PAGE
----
Early last year I got an email from Mick Thomas saying he was unsure of which direction to take with his new album. He said he’d liked the sound of my last one and asked if I had any ideas. My reply suggested that if it was that sound he was after he might as well come with me to Portland, Oregon – where mine was made – direct to the source, and record it in the very spot. The journey over there was half the battle as far as I could see. The rest would hopefully take care of itself, just as it had done for me a year before. This is how it should work: The studio, all warm and wooden and capacious, bedecked with various musical instruments; its taciturn and purposeful engineer Adam Selzer who knows its dimensions and workings with his eyes closed; the coterie of musicians and friends who drift in and out of the studio, all happily willing with hands, plectrums and bows at the ready. And Portland itself, the river town, in all its industrial hazed, steel bridged glory, its gutters flowing with fresh coffee and micro brewed ale. Geography always has a sound.
Mick flew in from Canada carrying a hangover. He had the usual trouble at US immigration from him sharing a name with an FBI-listed convicted murderer who happens to be African American. The border official eyed him suspiciously and said, “you’re not black are you Mr Thomas?” and he shook his head and went to say, “wait till you hear my music,” but wisely thought better of it. He just wanted in.
Along with him for the sessions was his long-time accordion-playing collaborator Squeezebox Wally. I picked them both up from the airport and took them straight to a basement bar in the downtown area for hairs of dogs. It was dark and pretty empty being early week, though the barmaid was amiable and a Wilco record purred low over the PA. I could see Mick and Wally had that wide-eyed buzz at being on uncharted ground.
“This is more like it,” Mick exclaimed after a while, “It’s not bloody rocket science.”
“Which bit?” I asked him.
“This place, the music,” he clarified, “I just don’t understand why more places in Melbourne can’t play stuff that doesn’t alienate people. Even just to hear whole albums! It’s sad but I don’t go into my local much anymore. Used to be there all the time. It’s supposed to be a music venue and the shit they play in the front bar is so…obnoxious!”
“So you can’t bring yourself to drink there?” I said.
“No, I’m literally not allowed in. I have a few drinks and ark up a bit and tell em what I think and they say ‘Mick maybe you shouldn’t come back for a while.’”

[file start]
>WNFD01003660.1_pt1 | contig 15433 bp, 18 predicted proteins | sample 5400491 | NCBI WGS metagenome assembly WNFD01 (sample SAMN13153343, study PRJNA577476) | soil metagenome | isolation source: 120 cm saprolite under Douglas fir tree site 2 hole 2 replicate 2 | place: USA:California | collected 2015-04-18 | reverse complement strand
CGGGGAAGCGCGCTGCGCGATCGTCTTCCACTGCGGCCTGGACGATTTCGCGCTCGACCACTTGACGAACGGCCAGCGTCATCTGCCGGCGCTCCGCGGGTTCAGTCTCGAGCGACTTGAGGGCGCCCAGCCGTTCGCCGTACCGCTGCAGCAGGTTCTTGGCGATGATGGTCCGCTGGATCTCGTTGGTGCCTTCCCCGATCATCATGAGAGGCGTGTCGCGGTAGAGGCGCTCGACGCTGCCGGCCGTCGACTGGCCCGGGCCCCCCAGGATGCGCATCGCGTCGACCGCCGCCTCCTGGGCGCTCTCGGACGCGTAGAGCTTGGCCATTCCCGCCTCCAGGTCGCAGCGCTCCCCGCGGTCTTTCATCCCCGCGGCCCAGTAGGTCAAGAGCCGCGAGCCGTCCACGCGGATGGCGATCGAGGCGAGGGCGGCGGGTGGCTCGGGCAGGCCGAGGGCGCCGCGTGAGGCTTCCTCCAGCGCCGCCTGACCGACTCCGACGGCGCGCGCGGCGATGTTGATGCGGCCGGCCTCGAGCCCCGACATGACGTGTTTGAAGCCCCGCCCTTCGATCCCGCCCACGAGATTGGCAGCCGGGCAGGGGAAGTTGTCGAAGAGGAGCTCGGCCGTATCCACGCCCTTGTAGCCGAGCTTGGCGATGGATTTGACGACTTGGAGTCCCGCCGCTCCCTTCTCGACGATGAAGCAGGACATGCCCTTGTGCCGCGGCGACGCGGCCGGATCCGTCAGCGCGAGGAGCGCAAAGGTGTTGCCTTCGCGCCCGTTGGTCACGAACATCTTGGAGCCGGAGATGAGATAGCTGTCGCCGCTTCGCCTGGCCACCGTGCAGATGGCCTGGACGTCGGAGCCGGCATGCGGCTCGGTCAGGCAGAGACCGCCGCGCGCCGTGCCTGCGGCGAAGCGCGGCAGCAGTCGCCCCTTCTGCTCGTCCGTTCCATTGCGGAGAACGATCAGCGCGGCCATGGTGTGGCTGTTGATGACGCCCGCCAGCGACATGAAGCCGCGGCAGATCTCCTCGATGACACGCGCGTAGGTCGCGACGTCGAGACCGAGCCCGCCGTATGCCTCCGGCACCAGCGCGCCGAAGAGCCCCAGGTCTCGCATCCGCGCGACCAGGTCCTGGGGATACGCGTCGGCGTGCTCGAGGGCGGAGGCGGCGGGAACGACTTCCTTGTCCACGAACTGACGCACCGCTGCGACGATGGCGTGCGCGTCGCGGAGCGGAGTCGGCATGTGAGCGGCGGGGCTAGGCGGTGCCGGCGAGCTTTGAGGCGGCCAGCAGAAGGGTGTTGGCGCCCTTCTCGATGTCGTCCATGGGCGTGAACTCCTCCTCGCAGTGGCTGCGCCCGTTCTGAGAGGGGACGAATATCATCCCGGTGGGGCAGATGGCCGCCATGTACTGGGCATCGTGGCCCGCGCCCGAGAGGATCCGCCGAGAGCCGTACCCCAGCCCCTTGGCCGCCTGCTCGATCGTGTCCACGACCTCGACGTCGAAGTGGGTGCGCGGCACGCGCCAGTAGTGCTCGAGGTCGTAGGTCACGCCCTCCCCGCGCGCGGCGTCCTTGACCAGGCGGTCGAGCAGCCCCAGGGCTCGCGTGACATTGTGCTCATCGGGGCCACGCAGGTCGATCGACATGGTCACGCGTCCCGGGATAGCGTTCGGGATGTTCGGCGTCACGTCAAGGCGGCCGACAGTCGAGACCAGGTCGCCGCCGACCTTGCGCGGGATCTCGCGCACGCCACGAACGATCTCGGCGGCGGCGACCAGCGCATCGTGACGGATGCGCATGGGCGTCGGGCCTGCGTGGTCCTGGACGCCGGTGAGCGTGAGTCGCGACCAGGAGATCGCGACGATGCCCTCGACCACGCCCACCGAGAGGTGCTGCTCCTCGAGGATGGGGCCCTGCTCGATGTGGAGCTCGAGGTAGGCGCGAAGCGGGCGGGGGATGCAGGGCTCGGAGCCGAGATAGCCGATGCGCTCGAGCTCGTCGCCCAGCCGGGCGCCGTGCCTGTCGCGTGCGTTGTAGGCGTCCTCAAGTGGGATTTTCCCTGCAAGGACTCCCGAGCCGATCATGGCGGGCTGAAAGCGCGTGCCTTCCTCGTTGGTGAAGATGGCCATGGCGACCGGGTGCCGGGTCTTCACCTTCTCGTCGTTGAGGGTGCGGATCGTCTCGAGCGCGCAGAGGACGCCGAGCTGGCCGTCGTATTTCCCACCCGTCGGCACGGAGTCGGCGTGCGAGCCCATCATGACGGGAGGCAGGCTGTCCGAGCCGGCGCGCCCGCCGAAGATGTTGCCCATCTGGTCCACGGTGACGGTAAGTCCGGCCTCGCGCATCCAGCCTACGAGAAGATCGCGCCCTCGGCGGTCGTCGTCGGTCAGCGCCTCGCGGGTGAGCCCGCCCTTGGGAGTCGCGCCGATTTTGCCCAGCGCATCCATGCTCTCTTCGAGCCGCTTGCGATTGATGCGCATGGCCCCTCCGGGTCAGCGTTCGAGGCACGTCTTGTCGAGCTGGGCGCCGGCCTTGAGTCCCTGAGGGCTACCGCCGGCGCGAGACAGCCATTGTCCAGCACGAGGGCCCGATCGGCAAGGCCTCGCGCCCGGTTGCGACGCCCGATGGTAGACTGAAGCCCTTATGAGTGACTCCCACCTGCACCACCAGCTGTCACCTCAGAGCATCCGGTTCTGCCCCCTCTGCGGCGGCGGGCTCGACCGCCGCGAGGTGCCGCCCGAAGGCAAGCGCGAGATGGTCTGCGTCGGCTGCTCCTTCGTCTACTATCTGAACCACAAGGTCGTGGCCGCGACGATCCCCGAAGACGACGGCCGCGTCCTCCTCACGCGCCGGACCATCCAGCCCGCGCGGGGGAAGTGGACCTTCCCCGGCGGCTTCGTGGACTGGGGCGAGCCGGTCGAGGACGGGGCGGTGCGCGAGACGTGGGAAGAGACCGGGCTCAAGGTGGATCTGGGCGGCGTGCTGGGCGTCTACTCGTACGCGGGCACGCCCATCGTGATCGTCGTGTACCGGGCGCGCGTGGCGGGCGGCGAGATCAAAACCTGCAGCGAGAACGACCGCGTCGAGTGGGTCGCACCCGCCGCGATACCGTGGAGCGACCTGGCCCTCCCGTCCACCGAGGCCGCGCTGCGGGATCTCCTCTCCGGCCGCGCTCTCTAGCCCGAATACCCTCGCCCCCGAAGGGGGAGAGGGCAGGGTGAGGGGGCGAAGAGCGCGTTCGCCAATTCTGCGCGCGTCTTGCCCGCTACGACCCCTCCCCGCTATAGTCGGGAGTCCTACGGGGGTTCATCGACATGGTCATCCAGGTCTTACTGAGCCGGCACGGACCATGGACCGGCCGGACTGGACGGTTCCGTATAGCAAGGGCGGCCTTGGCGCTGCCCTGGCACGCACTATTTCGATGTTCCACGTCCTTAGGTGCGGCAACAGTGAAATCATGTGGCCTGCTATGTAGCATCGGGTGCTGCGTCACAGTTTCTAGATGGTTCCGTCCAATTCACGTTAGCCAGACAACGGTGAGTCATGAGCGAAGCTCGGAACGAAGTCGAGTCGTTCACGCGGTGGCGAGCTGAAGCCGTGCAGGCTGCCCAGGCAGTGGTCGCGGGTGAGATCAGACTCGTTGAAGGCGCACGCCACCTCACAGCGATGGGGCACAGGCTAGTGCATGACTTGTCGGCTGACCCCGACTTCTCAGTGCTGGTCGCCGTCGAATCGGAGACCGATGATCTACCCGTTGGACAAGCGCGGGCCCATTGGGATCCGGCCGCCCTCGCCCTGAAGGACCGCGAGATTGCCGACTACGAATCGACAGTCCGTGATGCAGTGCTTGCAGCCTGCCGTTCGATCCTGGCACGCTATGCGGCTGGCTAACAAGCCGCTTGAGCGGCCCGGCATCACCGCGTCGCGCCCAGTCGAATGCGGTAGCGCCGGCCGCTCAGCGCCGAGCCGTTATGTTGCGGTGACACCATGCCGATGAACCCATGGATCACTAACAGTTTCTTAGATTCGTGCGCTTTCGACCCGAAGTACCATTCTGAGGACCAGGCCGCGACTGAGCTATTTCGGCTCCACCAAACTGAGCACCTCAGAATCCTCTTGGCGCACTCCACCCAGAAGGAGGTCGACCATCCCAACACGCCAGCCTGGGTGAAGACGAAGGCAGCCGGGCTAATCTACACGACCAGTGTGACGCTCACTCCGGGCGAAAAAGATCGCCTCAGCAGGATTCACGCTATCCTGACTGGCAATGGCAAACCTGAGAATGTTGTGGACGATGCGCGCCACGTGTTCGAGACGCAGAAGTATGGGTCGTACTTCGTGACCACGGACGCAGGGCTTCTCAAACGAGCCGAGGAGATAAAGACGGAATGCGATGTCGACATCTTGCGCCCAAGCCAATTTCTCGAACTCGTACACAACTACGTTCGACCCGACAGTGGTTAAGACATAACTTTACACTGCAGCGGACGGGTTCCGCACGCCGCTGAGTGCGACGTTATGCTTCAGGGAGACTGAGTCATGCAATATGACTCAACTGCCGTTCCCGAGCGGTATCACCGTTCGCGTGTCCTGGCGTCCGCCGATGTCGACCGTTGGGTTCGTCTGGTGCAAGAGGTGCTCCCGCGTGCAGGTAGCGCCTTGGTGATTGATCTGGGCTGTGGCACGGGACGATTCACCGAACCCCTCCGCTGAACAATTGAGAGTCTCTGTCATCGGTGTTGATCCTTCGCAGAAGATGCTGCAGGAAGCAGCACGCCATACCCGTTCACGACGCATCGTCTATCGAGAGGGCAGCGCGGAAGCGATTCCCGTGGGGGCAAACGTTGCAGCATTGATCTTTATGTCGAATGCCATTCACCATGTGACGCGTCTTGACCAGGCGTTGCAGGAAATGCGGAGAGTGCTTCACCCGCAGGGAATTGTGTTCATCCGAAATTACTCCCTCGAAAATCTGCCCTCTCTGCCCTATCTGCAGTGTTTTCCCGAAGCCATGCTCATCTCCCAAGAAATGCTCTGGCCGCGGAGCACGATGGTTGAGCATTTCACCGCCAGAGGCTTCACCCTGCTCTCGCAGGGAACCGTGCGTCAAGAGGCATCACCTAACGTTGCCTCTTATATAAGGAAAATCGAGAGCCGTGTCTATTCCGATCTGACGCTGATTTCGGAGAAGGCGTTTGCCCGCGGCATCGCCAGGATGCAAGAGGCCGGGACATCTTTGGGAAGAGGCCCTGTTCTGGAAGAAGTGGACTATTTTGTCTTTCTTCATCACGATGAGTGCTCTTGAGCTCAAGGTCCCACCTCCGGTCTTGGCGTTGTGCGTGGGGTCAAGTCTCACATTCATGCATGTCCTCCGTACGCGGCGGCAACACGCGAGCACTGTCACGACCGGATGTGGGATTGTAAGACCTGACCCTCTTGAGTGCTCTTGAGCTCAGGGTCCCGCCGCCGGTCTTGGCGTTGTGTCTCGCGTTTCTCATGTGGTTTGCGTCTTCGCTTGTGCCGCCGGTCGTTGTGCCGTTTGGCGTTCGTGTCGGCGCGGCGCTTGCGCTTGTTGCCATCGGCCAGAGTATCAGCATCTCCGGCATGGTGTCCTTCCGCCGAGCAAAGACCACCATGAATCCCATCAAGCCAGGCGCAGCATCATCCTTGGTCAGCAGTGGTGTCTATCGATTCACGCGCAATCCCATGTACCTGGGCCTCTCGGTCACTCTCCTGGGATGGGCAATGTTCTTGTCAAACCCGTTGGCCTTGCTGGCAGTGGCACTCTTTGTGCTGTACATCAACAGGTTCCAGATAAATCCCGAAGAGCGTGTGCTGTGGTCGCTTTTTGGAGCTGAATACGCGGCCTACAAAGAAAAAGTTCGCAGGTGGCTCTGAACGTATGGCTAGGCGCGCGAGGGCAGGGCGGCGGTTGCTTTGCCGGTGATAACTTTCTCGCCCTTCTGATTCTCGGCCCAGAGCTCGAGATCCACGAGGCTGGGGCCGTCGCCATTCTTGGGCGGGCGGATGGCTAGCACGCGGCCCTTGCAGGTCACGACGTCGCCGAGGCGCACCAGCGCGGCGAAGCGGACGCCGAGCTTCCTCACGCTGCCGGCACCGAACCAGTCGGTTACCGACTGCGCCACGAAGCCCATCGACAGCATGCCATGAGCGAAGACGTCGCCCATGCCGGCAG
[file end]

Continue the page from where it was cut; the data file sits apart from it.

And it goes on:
We sat there for a couple more full albums (The Kinks, Iron and Wine) and glasses before I dropped them slurring and fatigued to their lodgings with tentative plans for meeting at the studio in the morning. It was quiet and drizzly over the city and the road shone like seal skin. As I drove off with their hotel’s giant florescent neon palm tree colouring my mirrors I wondered to myself for the first time, what the hell do producers actually do?
Mick Thomas first happened on the scene as the front man and principal songwriter in the powerhouse Australian folk-rock band Weddings Parties Anything, formed in the early 80s, touring the world and releasing much great recorded music for over a decade. I first heard them when a school friend had just seen them support U2 and had been impressed enough to order a double cassette through Hoopers Music Centre in Gympie (Scorn of the Women/Roaring Days) and loaned me that to listen to. It connected dots between some of the Australian country music that I’d been reared on and energetic punk stuff I was growing into now. I went to Hoopers and ordered more tapes.
Years later when I was playing in my first band The Simpletons we were granted a support tour with Weddings. This led to a kind of mentoring friendship with Mick and the others and more shows followed in different cities. I felt it was always better to not hang around backstage eating their chips but go out the front and watch them, to morph with the feverish crowd that’d jump and yelp and sing like a single beast fit to consume the band out of religious zeal rather than hunger. I learnt the cues: the chorus to peg coins at them, the fists in the air, the shouting of the lyric “some people pray for holidays,” all of the backing vocals. Ritual, tribal.
Amid all the rollicking adrenalin there were moments of sweet reprieve, gentler songs that touched nerves we all shared as humans and Australians. Men who looked like Rugby full-forwards would hold each other around the shoulders and croon along, swaying gently. Hearing it only once, I’d ever after wait the whole show to hear the devastatingly arresting For A Short Time and would look around at the crowd to see real tears on stern faces and could feel myself misting up too at the upward souring chorus. It always baffles me that it’s not an easy selection on classic Australian song lists.